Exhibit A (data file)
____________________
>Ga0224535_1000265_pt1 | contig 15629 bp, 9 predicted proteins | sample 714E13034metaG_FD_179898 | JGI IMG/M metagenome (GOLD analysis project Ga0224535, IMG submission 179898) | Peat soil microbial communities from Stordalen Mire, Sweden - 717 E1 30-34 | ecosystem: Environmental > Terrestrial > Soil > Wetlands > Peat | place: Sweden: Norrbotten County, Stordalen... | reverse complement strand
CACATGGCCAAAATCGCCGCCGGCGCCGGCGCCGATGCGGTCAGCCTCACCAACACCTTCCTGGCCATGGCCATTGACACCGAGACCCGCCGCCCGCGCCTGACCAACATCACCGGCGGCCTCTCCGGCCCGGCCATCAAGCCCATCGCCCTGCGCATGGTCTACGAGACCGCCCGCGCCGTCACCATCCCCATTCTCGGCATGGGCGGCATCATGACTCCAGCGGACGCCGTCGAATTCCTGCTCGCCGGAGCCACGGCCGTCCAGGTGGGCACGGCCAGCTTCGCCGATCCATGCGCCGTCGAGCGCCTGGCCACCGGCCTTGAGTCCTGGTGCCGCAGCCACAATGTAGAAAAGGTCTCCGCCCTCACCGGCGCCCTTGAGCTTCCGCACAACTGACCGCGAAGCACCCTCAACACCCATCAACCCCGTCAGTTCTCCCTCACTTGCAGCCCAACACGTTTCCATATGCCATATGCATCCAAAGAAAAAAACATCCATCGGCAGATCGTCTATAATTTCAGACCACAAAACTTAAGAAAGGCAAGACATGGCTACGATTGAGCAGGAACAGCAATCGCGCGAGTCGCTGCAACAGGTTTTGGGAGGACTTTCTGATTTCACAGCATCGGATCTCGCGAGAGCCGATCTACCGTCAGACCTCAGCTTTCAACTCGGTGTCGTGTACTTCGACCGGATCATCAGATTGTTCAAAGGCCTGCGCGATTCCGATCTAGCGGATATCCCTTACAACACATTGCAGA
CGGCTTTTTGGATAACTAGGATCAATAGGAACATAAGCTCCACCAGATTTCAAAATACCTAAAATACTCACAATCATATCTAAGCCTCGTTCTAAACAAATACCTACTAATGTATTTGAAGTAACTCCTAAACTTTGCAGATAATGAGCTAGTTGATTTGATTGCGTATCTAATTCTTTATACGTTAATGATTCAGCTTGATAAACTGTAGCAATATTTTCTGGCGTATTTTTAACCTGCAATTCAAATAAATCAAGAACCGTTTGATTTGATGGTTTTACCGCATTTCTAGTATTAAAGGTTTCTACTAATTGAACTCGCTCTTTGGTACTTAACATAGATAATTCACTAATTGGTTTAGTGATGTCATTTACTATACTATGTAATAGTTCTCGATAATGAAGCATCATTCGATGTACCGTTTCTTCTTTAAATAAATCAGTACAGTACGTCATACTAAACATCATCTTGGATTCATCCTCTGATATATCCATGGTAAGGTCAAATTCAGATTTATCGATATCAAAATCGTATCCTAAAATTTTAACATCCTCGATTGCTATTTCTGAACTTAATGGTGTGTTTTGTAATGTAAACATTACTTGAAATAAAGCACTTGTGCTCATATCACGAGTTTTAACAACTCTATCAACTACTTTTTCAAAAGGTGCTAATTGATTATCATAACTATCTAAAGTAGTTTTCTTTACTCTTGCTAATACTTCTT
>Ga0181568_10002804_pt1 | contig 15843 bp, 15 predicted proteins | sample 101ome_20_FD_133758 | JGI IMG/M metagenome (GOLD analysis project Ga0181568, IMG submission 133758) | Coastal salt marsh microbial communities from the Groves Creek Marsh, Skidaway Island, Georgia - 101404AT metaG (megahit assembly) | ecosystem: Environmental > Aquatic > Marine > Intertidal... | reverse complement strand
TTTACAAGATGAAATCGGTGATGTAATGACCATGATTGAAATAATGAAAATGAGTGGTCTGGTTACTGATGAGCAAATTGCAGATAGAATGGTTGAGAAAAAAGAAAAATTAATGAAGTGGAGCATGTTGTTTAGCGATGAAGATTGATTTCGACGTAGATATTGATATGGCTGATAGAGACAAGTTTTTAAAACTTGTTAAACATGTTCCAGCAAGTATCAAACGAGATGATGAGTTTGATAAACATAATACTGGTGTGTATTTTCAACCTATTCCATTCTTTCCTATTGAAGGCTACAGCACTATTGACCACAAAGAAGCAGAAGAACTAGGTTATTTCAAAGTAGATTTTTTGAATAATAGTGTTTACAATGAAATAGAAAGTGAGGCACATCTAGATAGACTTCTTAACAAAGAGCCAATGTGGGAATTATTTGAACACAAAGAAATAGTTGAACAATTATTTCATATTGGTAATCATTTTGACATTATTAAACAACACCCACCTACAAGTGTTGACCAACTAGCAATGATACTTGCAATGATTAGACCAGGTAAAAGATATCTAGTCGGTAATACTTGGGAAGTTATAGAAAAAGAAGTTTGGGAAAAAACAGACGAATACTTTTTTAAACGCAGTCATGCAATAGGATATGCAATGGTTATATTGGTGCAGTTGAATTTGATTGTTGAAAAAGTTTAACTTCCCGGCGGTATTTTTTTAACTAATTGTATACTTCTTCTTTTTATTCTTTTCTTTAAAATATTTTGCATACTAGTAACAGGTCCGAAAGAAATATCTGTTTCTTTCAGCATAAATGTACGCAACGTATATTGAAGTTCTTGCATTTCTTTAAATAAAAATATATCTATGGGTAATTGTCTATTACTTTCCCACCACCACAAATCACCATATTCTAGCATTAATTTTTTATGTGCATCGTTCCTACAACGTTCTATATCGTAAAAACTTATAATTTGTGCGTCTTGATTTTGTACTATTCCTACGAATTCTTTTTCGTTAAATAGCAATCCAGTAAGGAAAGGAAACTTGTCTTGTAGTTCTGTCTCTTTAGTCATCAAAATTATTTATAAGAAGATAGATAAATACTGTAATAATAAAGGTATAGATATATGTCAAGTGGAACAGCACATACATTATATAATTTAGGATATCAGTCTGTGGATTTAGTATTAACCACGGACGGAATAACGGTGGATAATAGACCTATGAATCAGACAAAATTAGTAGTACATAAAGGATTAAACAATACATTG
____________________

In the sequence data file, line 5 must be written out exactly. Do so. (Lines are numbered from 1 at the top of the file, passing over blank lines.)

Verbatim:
TTTACAAGATGAAATCGGTGATGTAATGACCATGATTGAAATAATGAAAATGAGTGGTCTGGTTACTGATGAGCAAATTGCAGATAGAATGGTTGAGAAAAAAGAAAAATTAATGAAGTGGAGCATGTTGTTTAGCGATGAAGATTGATTTCGACGTAGATATTGATATGGCTGATAGAGACAAGTTTTTAAAACTTGTTAAACATGTTCCAGCAAGTATCAAACGAGATGATGAGTTTGATAAACATAATACTGGTGTGTATTTTCAACCTATTCCATTCTTTCCTATTGAAGGCTACAGCACTATTGACCACAAAGAAGCAGAAGAACTAGGTTATTTCAAAGTAGATTTTTTGAATAATAGTGTTTACAATGAAATAGAAAGTGAGGCACATCTAGATAGACTTCTTAACAAAGAGCCAATGTGGGAATTATTTGAACACAAAGAAATAGTTGAACAATTATTTCATATTGGTAATCATTTTGACATTATTAAACAACACCCACCTACAAGTGTTGACCAACTAGCAATGATACTTGCAATGATTAGACCAGGTAAAAGATATCTAGTCGGTAATACTTGGGAAGTTATAGAAAAAGAAGTTTGGGAAAAAACAGACGAATACTTTTTTAAACGCAGTCATGCAATAGGATATGCAATGGTTATATTGGTGCAGTTGAATTTGATTGTTGAAAAAGTTTAACTTCCCGGCGGTATTTTTTTAACTAATTGTATACTTCTTCTTTTTATTCTTTTCTTTAAAATATTTTGCATACTAGTAACAGGTCCGAAAGAAATATCTGTTTCTTTCAGCATAAATGTACGCAACGTATATTGAAGTTCTTGCATTTCTTTAAATAAAAATATATCTATGGGTAATTGTCTATTACTTTCCCACCACCACAAATCACCATATTCTAGCATTAATTTTTTATGTGCATCGTTCCTACAACGTTCTATATCGTAAAAACTTATAATTTGTGCGTCTTGATTTTGTACTATTCCTACGAATTCTTTTTCGTTAAATAGCAATCCAGTAAGGAAAGGAAACTTGTCTTGTAGTTCTGTCTCTTTAGTCATCAAAATTATTTATAAGAAGATAGATAAATACTGTAATAATAAAGGTATAGATATATGTCAAGTGGAACAGCACATACATTATATAATTTAGGATATCAGTCTGTGGATTTAGTATTAACCACGGACGGAATAACGGTGGATAATAGACCTATGAATCAGACAAAATTAGTAGTACATAAAGGATTAAACAATACATTG